During the first year of college, many students struggle to recognize their unhealthy habits that cause weight gain, which often leads to the dreaded effect known as the “freshman 15.”
The Salt Lake Community College Health Education and Promotion Services offers workshops, brochures and videos to help combat the various sources of many college student’s freshman 15.
“We teach things like portion control and how to read nutrition labels,” says Tatiana Burton, SLCC’s health promotion program manager.
The Health Education and Promotion Service hosts regularly scheduled Healthy Lifestyle Workshop Series every semester. The workshops aid students in learning to take on a healthier lifestyle, rather than a quick fix, through nutrition and fitness workshops.
There are a lot of unhealthy temptations for students in college. The calorie-packed vending machine snacks (average of 253 calories per snack), a quick slice of cheese pizza (272 calories), or the sugary energy drink (210 calories) can be the easiest, and cheapest, way for students to curb the hunger pangs between classes or to fuel a late night study session.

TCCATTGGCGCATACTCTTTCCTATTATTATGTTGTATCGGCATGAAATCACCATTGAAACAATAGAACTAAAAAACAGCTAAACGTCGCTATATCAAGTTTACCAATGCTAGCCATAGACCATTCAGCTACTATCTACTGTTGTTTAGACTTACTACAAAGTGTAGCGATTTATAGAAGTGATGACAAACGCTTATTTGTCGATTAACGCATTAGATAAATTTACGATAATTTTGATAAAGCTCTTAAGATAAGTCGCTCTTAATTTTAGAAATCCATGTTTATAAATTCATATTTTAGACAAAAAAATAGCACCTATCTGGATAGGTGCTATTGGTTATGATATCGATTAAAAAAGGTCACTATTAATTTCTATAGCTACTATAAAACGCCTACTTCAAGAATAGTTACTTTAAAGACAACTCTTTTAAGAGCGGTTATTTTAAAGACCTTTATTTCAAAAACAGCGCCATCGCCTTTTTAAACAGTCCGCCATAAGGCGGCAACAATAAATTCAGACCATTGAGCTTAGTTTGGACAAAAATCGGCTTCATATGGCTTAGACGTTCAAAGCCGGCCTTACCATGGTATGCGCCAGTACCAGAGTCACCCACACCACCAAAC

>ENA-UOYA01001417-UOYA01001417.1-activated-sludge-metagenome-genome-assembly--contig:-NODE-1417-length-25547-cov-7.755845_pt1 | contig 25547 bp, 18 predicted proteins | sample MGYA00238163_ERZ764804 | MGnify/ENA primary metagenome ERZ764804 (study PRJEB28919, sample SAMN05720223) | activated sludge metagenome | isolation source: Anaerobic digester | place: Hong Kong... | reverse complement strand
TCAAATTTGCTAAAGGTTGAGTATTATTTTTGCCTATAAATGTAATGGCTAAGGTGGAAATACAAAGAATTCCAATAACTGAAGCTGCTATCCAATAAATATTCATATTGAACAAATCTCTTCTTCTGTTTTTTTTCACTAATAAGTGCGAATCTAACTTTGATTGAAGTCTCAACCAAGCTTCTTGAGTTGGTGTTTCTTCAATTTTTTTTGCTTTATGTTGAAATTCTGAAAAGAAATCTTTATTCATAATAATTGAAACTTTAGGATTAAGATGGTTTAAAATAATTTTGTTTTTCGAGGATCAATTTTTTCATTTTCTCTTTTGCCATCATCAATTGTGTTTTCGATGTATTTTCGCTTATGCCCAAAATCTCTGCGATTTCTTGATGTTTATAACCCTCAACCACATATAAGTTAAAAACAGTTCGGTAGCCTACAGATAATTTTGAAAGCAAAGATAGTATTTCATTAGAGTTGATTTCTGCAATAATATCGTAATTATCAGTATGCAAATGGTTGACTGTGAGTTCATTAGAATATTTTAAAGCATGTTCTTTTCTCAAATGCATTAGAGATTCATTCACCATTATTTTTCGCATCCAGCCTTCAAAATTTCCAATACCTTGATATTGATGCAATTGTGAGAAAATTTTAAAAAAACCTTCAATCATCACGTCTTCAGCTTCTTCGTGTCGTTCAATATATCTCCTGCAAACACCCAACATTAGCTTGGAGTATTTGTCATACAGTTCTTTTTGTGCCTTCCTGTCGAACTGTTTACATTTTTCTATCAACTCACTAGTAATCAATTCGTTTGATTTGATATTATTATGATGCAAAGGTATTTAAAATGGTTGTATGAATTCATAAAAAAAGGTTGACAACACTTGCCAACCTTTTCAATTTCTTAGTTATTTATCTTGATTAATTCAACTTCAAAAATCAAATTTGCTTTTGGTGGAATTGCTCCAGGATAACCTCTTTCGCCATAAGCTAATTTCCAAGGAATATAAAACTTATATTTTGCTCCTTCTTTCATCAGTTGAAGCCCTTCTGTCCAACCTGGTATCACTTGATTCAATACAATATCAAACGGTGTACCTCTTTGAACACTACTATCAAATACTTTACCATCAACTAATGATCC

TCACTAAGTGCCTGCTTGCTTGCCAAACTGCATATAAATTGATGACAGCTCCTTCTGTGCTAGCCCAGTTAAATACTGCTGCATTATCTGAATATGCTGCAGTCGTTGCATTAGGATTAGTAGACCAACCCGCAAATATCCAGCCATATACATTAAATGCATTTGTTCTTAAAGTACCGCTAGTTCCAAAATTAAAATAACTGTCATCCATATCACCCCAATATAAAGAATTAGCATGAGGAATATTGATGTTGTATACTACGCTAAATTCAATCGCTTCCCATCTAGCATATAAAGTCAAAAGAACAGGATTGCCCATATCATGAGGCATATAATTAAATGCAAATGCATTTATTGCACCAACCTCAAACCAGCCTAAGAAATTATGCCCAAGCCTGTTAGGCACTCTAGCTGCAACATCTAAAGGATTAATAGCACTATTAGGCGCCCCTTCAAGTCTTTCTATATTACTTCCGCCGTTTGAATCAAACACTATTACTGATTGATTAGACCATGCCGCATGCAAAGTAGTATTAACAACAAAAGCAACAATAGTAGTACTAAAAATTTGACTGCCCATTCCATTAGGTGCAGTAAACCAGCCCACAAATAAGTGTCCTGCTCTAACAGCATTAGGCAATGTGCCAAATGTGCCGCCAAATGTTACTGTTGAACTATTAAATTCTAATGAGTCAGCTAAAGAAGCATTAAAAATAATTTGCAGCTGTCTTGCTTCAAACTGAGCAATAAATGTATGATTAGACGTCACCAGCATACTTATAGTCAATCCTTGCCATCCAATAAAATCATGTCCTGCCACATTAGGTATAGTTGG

The life changes that come with attending college, such as new financial responsibility and the increased pressure from college-level coursework, can cause an excessive amount of stress for a new or returning student.
Stress from these changes can induce new eating habits such as emotional eating. Eating excessive amounts of comfort food can become a coping strategy.
A nutrition label is often misread or completely ignored. This can lead to over consuming the recommended daily intake of certain nutrients such as sodium and carbohydrates.
Nutrition labels also provide information about serving sizes and how many servings are in the bottle or container. Knowing this information will help students to control their portion sizes.
In addition to Healthy Lifestyle Workshops, Health Education and Promotion Services offers different kinds of programs to help students.
The heart health program focuses on heart disease risk factor prevention in young adults. The stress management program provides a relaxing environment for students to de-stress and the sleep hygiene program teaches students how their sleep habits affect school performance.
Alcohol and impaired driving prevention, tobacco cessation, and sexual responsibility are also featured.
“My passion is cardiovascular health,” says Burton. “I want to help students reduce their risk for heart disease at a young age and promote lifelong health.”
The next workshop, Getting Fit at Home, will be on Wednesday, July 18 in parlor A of the Student Center at Taylorsville Redwood Campus at 1 p.m.